Second, there had to be a way to print stone paper with the heavy water-based inks from my printer. In general, stone paper has long drying times. With water based inkjet inks, it may take days. I thought about this, and I realized I could use my microwave to dry the inks without any forceful pushing from a blow dryer. I stuck a test envelope in the microwave for around 15 seconds, and the smudging was reduced somewhat. But it still wasn’t postable. I then thought about the solvent-based varnish that we use in offset printing for stone paper, and I looked up the ingredients in that. I found a similar solution as spray varnish at a hardware store, and tried that. I gently sprayed the varnish onto the few printed areas on the envelope, and allowed it a few minutes to dry. Doing both of these steps, I had created usable stone paper envelopes printed in water-based inkjet from my desktop printer. It was a success!
For the samples inside the envelopes, I had the following: Every weight of stone paper, solid color graphics, pictures, and a foil stamping sample. These components, which were basically very small cards done in offset, were sponsored by my stone paper partner. Labels were written on the individual weight cards with a marker.
That basically formed the basis of my first stone paper campaign that won me significant business. Over the course of a week, I printed, folded, and stuffed the envelopes with my girlfriend on our living room table. They fit very neatly into a small box, and were shipped to a direct mail distributor in New Zealand for postage (a very simple stamp) and delivery. After two weeks, I followed up with the members of the list via email and telephone. I have to say, cold calling is overrated for trade printing.
The final response rate of my first campaign was 15%, and I had spent around $300. Two notable clients came from that campaign, one being a small book publisher and another doing packaging for body balms. The book publisher was my first stone paper publishing product, and we still maintain a very good relationship. She is really a dream client, being patient and enthusiastic about innovation. Her order alone made my ROI around 600%, and more than anything, gave me hope that my business could succeed. The packaging client, who was asking for 100% stone paper cylindrical containers, would have made my ROI over 4,000%. He was planning on switching to paper containers from his plastic (PP) containers, and we discovered stone paper was better at holding the moisture of his balms. After making his first prototype, I realized our solution was not as sustainable as his previous plastic container, and I declined his work. In retrospect, I regret my decision somewhat, but I was operating on my principles.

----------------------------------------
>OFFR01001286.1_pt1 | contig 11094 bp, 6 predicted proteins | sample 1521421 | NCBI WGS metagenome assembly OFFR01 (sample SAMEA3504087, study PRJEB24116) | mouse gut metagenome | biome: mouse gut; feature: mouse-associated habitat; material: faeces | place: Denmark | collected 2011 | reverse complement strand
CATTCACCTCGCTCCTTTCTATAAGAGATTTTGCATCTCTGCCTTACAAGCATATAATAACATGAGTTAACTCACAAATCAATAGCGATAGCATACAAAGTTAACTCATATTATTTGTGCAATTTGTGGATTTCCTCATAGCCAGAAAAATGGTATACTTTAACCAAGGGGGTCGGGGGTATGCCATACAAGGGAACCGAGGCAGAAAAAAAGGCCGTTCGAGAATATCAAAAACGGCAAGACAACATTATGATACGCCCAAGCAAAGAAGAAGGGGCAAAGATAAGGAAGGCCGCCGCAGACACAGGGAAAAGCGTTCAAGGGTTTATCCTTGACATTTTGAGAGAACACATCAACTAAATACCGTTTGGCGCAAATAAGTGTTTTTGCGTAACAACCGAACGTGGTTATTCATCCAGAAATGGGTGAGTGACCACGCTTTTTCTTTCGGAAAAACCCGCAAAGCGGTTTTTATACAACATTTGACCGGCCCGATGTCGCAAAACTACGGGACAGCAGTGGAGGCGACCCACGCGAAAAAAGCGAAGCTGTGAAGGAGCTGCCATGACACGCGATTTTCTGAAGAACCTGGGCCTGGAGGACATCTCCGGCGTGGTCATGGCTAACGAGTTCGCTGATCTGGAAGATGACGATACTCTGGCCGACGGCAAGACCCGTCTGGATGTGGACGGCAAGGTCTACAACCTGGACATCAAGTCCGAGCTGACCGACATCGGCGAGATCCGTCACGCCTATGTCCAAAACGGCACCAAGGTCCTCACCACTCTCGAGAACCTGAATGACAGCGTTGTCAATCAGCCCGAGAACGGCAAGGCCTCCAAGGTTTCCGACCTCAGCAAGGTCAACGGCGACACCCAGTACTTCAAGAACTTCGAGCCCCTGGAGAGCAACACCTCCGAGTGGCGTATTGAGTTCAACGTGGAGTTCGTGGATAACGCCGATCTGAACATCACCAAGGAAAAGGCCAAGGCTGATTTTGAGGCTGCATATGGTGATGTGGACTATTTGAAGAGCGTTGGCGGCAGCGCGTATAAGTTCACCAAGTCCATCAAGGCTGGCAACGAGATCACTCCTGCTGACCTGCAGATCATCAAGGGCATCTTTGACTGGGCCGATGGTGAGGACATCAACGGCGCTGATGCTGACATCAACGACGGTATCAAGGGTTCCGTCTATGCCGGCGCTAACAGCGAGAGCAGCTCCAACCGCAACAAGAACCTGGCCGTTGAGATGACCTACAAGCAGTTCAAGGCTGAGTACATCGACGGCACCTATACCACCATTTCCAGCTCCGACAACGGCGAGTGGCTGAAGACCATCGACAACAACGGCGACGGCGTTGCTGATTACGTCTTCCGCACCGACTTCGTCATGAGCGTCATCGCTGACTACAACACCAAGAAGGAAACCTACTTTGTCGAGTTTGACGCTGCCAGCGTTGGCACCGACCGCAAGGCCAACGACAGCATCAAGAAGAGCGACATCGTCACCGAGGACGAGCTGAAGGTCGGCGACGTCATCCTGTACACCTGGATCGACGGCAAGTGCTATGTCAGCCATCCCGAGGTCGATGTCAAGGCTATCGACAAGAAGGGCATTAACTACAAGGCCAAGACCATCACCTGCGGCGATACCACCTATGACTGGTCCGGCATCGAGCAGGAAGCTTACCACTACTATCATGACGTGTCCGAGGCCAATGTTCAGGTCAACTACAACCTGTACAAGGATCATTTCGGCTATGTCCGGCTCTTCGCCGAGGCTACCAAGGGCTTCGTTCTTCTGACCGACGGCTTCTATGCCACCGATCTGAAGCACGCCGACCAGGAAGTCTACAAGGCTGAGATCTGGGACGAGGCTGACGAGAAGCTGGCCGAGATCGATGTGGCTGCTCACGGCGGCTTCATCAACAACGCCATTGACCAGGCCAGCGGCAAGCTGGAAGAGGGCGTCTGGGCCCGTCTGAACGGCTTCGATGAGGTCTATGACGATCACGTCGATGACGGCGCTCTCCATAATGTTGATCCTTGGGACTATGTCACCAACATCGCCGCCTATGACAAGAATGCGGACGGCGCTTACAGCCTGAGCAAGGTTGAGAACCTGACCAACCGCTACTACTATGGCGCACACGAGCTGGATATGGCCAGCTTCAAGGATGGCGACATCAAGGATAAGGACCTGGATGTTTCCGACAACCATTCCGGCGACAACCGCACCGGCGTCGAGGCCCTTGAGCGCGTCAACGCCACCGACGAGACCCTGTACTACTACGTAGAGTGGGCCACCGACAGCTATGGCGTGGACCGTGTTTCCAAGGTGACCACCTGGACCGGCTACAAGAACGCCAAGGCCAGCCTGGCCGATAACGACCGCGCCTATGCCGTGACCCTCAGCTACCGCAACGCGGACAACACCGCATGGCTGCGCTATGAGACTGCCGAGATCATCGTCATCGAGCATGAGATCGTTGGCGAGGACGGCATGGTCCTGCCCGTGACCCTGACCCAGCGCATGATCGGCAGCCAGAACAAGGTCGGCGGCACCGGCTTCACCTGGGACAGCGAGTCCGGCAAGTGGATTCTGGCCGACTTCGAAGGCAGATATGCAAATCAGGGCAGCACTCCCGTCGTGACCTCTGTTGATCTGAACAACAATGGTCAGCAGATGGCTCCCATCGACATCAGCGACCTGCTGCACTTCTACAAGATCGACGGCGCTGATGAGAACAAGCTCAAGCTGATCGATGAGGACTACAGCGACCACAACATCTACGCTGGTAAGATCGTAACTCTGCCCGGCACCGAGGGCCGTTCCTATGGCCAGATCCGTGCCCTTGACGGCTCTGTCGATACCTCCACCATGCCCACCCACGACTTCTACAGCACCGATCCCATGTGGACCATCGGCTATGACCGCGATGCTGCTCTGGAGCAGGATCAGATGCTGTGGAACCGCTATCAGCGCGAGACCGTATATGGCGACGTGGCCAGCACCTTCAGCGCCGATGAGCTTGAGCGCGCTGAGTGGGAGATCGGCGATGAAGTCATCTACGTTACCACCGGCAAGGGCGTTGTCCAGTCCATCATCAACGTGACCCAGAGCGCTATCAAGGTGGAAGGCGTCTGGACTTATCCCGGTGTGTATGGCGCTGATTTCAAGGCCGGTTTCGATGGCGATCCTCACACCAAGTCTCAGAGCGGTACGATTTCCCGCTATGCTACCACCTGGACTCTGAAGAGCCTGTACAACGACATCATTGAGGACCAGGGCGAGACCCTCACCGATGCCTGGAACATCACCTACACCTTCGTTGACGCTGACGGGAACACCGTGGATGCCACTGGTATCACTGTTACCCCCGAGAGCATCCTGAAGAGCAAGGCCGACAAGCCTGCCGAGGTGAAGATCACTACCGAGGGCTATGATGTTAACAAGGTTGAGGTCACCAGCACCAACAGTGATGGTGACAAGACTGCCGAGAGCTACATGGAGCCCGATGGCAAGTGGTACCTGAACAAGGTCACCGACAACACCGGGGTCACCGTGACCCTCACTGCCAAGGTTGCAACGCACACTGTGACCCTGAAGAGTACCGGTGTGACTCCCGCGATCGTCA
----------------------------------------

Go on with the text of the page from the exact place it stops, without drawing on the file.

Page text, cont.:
Finally, after getting a little in the groove of the direct mail campaigns and the stone paper workflow with other products, I took the campaign to the next level of creativity. This time I wanted to go to Australia, since it was still an English-speaking country with fast shipping from China.
For the Australian campaign, the process was similar. I hired a more affordable freelancer to help me with data mining and focused purely on Australian publishers. This market was much larger than New Zealand I discovered, with 142 great publishers alone. She provided me with an excel spreadsheet, and I introduced myself to all LinkedIn contacts early. It was mainly publishers and purchasing directors for Australian publishing houses.
The big difference with this campaign was the preparation. I recorded an introduction video of myself, and put together a secret web page for the recipients that showcased our product as well as attractive offers especially for them. The video was linked to a QR code on the envelopes.
The second difference was the use of hand sealed wax stamps to give the stone paper envelopes an extra high-end feel. I basically purchased a small wax stamping kit online, and used that to seal the envelopes instead of glue. Here there was a little obstacle: the small candle and wax pot were definitely not big enough for the 150 letters we sent out, and we were sitting around for a long time watching wax melt.
The results of this campaign are where we stand now. The letters were received in late July 2021, with a slightly lower rate of interest than the New Zealand campaign. But the respondents were very respectable publishers, which is exciting! The anticipated ROI on this $500 campaign is around 1,000%. The first order will be going to print in early November, Australia’s first stone paper children’s book and our first major project with a mid-sized publisher. Another children’s book is expected from another large publisher there, and further samples have been requested by the largest independent publisher on their market. It’s safe to say that this campaign impressed and opened some great sales opportunities for trade printing.
I hope this little story entertained you, and showed you a little bit of what’s possible with direct mail marketing. Even on a mysterious material like stone paper, trying to market to people across oceans, direct mail is still the way to go. Future permitting, it would be a dream to get this material into the hands of all printing players in the United States with a fun envelope campaign like I’ve done now. Hopefully the first campaign will be done on American stone paper.
Hunter Bliss is currently a strategic account executive for RR Donnelley Asia, based in New York City. Previously, during a four-year residence in China, he acted as the founder and CEO of Pebble Printing Group, a printer specializing in stone paper printing. Hunter is from South Carolina, was educated as a printer in Germany, and founded his company in Shenzhen, China.